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Your Wiki in Your Own Words
Wikimu.com encourages Indonesians to write
Maria Margaretta Vivijanti (retty67)     Print Article 
Published 2007-05-10 09:56 (KST)   
I really enjoy being a citizen journalist. With OhmyNews International, I've had the opportunity to learn more about writing than I would have as a contributor to conventional media. After reading "OhmyNews Opens Research into Global Citizen Journalism," I thought it would be a good idea to write about an Indonesian citizen journalism Web site and give input from a developing country.

Before I joined OhmyNews International, I joined Wikimu.com. I had enjoyed the comments from readers. It helped me build my writing spirit. I also enjoyed commenting on other writers' articles, as it gave me a chance to share my views without the need to work on an article. Some contributors love to answer your comments with another article, which can have an echo effect.

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"Wikimu" means "your wiki" and its slogan, "bisa-bisanya kita ...," can be translated into "our own words." This slogan uses Indonesian slang to show that they are aiming at the younger generation or those young in spirit. It gives you the courage to speak out. Sometimes nonprofessional journalists are uncertain about their writing. Sometimes they only want to share some bad experience as a warning for others. This slogan encourages them to write. It also shows that they cater to any level of journalistic writing.

Some registered members are only readers; they have never produced an article. Some are active commentators, but should be pushed a little to produce an article. There are also professional journalists registered as members who help other contributors to meet journalistic standards and ethics in their writing. In return, they learn about popular issues from readers' points of view.

While researching information about Wikimu.com I discovered that one of its founders is a citizen journalist from OhmyNews International. The news just popped out in a telephone interview with Melani Laksmono, Wikimu.com's head of operations. I was talking about Indonesian netizens in OhmyNews International, and mentioned the names of Yulianti (founder of Panyingkul.com) and Aloysius Wisnuhardana. Laksmono casually answered that he was the person we had been referring to in our conversation as Wisnu.

I later found out that Wisnuhardana was also inspired by OhmyNews International, which he joined after reading an article from the Indonesian daily Kompas. He is an active professional journalist who now works for the tabloid Rumah (about houses and interiors).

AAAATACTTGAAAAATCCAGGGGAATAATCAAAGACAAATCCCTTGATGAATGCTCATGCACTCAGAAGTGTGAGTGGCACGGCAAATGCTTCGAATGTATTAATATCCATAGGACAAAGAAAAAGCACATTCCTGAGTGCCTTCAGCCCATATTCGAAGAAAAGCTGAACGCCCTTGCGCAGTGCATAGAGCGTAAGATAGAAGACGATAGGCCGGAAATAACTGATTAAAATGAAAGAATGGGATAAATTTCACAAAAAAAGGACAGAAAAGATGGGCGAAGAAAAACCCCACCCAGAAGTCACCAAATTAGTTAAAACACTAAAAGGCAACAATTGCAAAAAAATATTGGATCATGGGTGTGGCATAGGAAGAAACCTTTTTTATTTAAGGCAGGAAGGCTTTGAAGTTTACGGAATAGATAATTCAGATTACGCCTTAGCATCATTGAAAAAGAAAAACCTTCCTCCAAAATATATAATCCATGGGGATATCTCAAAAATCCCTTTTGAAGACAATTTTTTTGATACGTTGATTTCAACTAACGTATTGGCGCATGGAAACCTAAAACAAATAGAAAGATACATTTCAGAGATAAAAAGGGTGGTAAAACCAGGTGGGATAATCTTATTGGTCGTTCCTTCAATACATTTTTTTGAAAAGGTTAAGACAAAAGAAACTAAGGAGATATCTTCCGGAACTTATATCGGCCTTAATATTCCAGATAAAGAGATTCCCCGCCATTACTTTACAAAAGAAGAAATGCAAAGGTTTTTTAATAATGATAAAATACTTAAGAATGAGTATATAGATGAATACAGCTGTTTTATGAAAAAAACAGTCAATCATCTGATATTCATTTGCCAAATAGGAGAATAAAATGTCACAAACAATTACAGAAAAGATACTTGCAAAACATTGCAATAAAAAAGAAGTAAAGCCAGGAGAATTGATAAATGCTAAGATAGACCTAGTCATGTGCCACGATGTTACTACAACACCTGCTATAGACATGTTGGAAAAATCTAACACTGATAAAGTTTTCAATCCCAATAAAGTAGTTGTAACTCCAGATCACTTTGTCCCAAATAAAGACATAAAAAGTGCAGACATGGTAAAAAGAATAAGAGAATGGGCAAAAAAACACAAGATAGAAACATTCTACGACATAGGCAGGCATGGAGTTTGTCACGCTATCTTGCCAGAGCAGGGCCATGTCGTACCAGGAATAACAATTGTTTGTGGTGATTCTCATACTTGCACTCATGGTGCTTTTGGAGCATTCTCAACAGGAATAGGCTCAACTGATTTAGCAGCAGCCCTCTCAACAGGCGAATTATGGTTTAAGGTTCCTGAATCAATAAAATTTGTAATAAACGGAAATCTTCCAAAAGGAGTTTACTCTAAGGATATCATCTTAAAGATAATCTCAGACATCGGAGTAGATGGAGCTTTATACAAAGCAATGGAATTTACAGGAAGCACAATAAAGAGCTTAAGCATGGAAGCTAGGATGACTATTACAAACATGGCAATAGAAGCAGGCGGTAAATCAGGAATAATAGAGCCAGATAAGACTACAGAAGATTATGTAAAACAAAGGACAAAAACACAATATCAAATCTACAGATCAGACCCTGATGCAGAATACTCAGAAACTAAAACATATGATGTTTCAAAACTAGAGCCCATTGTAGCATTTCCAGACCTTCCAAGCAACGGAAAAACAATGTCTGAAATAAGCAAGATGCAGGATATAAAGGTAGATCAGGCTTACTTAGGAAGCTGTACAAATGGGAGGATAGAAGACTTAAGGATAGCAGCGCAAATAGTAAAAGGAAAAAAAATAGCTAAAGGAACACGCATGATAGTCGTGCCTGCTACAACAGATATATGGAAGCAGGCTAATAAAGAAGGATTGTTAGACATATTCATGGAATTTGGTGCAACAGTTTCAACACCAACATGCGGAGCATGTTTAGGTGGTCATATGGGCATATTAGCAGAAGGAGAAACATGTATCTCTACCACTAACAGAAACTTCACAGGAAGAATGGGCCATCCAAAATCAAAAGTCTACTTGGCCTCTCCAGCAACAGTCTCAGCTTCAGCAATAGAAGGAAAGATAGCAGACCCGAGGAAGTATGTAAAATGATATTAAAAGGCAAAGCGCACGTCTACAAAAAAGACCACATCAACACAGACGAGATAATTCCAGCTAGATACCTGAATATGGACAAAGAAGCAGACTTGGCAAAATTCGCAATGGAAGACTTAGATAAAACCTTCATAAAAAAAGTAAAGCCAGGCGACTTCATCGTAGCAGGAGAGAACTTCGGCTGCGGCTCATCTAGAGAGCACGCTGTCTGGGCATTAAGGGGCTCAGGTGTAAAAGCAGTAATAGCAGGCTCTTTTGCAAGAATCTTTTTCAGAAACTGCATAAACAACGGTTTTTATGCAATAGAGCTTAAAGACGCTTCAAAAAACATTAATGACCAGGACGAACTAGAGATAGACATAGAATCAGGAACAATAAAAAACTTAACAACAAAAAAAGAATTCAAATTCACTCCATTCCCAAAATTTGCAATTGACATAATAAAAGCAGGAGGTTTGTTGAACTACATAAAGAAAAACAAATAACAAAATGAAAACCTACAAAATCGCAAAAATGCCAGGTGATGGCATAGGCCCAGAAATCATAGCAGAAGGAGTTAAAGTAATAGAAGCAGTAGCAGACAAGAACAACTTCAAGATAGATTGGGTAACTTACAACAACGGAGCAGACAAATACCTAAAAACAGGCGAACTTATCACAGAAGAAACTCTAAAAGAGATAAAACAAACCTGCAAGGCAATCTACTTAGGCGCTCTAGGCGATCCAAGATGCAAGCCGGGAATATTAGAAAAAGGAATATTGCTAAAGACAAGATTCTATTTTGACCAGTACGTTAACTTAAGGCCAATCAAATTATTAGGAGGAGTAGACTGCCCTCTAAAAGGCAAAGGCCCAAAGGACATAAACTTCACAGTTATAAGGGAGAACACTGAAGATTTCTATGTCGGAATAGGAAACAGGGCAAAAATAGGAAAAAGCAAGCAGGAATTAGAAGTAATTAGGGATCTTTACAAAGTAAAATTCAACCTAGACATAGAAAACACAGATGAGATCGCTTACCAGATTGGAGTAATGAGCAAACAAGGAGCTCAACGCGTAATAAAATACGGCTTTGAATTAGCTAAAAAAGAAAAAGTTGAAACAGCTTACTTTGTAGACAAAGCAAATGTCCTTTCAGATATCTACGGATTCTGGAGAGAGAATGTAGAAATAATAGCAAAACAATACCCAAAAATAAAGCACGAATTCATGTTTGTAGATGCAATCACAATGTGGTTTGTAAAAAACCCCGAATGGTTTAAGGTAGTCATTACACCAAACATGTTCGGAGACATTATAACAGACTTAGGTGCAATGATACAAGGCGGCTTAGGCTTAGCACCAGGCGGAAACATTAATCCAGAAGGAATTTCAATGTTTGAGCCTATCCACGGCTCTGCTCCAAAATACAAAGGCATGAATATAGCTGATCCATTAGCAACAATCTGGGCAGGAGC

Wikimu.com is owned by Intimedia, an IT company. It was founded by Adrianto Gani, the CEO of Intimedia Web Venture, and by three professional journalists: Wisnuhardana, Wicaksono (a journalist from Tempo daily newspaper) and Deriz S. Syarif (a journalist from the daily Bisnis Indonesia).

Wikimu.com's first article was published in September 2006 and the site officially launched on Oct. 10, 2006. Not yet a year old, its presence has already made an impact. A television station recently quoted from one of its articles on a sales proposition on a historical building in Jakarta. The writer, Berthold D. H. Sinaulan, is a journalist with a reputable Indonesian daily, Suara Pembaruan. In Wikimu.com he can write far beyond his assigned area.

Studies revealed that Indonesians are closer to verbal culture than writing culture. We got our classical legends more through the stories from our grannies than through books. That's one factor why citizen journalism on the radio is far more appreciated than that on the Internet.

Wikimu.com is trying to instill a love of reading and encourage people to write. Bayu Wardhana, Wikimu.com's administrator and editor, said that they are growing together with their readers and contributors. For example, while they had predicted the need for traffic reports (the first seed of citizen journalism on the radio), it turned out that readers fancied health issues more.

When the comments in an article become more personal, the administrator opens a group mailing list to cater to the need. It helps members to bring out new issues and ideas, and also helps the group to see democracy in practice.

The site is growing and more-delicate issues are being covered. For instance, we learned about the misery and agony felt by Papuans about gold mining in their region and how it has not empowered them. We also read a balancing view from another contributor citing some successful Papuans.

Citing Steve Outing's "11 Layers of Citizen Journalism," Adrianto Gani puts Wikimu.com in the sixth layer -- the stand-alone citizen journalism site, edited version. The editorial layer actually works only as a safeguard against inappropriate content. Some corrections are made to poorly written articles but most of the time the editor keeps the community spirit above the "journalism."

I have also experienced hybrid work when I asked Berthold and Bayu to collaborate in writing an article about a historical building. I did the outline and my part of the research, Bayu worked on pictures and Berthold helped by adding his own research and doing the editing.

In part, Wikimu.com can also be put in the 11th layer of citizen journalism, as readers are also editors, in terms of content. If there is a mistake, the author or other readers can revise the content by commenting on the article.

In terms of journalism, I can't compare Wikimu.com to OhmyNews International yet, but in terms of spirit, I feel the same fire -- the fire that lit the candle of writing in me!
©2007 OhmyNews
Other articles by reporter Maria Margaretta Vivijanti

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